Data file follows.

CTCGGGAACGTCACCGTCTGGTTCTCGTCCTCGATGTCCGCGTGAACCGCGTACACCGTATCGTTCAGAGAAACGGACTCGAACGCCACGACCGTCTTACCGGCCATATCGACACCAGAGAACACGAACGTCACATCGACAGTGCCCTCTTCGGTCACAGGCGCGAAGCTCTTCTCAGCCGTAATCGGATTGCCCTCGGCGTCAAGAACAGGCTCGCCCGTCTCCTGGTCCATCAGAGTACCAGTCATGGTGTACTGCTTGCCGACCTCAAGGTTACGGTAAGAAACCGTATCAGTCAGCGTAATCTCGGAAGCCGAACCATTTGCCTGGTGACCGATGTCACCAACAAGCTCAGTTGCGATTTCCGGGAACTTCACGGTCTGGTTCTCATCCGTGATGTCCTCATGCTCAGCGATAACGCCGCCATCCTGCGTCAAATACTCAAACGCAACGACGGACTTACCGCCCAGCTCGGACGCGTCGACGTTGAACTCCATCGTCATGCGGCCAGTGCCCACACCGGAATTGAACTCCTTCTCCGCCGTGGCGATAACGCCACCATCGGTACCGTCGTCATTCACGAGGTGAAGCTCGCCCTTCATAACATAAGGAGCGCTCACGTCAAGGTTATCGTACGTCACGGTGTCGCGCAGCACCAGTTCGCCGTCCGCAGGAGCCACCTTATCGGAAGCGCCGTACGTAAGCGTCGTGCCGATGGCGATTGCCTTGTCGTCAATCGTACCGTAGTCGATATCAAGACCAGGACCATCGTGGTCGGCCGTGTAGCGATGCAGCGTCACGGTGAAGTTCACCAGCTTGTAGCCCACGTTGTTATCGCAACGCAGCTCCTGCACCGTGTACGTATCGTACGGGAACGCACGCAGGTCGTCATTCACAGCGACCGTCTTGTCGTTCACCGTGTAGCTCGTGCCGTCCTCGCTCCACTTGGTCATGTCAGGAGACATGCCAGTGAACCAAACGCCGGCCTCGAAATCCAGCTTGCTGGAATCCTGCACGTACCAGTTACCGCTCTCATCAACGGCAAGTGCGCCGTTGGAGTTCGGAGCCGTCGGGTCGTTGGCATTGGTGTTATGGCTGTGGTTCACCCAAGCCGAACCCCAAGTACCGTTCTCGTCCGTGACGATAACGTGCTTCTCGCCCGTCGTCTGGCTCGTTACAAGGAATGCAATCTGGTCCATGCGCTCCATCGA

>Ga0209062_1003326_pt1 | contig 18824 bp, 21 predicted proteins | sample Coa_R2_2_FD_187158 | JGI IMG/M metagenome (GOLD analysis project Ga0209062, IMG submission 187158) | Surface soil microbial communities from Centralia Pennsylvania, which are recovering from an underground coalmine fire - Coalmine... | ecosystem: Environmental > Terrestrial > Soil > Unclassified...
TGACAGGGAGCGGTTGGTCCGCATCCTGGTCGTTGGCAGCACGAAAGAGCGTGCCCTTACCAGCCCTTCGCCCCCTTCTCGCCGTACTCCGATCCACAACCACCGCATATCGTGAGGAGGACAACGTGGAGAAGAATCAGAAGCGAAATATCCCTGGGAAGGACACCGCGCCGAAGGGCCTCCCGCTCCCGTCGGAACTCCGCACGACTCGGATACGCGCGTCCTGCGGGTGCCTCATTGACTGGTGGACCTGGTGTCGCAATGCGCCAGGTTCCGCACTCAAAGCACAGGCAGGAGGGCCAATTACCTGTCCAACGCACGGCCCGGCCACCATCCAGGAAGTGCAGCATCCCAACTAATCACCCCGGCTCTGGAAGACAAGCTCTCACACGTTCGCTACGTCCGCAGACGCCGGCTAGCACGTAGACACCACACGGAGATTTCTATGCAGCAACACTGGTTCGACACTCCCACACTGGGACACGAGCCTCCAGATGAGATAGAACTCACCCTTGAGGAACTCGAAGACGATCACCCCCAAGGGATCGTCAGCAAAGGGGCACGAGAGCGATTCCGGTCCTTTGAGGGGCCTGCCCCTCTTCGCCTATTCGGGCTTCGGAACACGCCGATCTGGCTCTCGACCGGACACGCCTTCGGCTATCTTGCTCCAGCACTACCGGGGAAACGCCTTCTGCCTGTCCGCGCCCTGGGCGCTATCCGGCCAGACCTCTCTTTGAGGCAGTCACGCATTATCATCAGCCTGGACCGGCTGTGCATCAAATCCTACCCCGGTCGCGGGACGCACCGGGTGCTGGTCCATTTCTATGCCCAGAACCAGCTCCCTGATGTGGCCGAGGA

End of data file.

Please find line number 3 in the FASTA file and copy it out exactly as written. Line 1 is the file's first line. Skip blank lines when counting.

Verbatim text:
TGACAGGGAGCGGTTGGTCCGCATCCTGGTCGTTGGCAGCACGAAAGAGCGTGCCCTTACCAGCCCTTCGCCCCCTTCTCGCCGTACTCCGATCCACAACCACCGCATATCGTGAGGAGGACAACGTGGAGAAGAATCAGAAGCGAAATATCCCTGGGAAGGACACCGCGCCGAAGGGCCTCCCGCTCCCGTCGGAACTCCGCACGACTCGGATACGCGCGTCCTGCGGGTGCCTCATTGACTGGTGGACCTGGTGTCGCAATGCGCCAGGTTCCGCACTCAAAGCACAGGCAGGAGGGCCAATTACCTGTCCAACGCACGGCCCGGCCACCATCCAGGAAGTGCAGCATCCCAACTAATCACCCCGGCTCTGGAAGACAAGCTCTCACACGTTCGCTACGTCCGCAGACGCCGGCTAGCACGTAGACACCACACGGAGATTTCTATGCAGCAACACTGGTTCGACACTCCCACACTGGGACACGAGCCTCCAGATGAGATAGAACTCACCCTTGAGGAACTCGAAGACGATCACCCCCAAGGGATCGTCAGCAAAGGGGCACGAGAGCGATTCCGGTCCTTTGAGGGGCCTGCCCCTCTTCGCCTATTCGGGCTTCGGAACACGCCGATCTGGCTCTCGACCGGACACGCCTTCGGCTATCTTGCTCCAGCACTACCGGGGAAACGCCTTCTGCCTGTCCGCGCCCTGGGCGCTATCCGGCCAGACCTCTCTTTGAGGCAGTCACGCATTATCATCAGCCTGGACCGGCTGTGCATCAAATCCTACCCCGGTCGCGGGACGCACCGGGTGCTGGTCCATTTCTATGCCCAGAACCAGCTCCCTGATGTGGCCGAGGA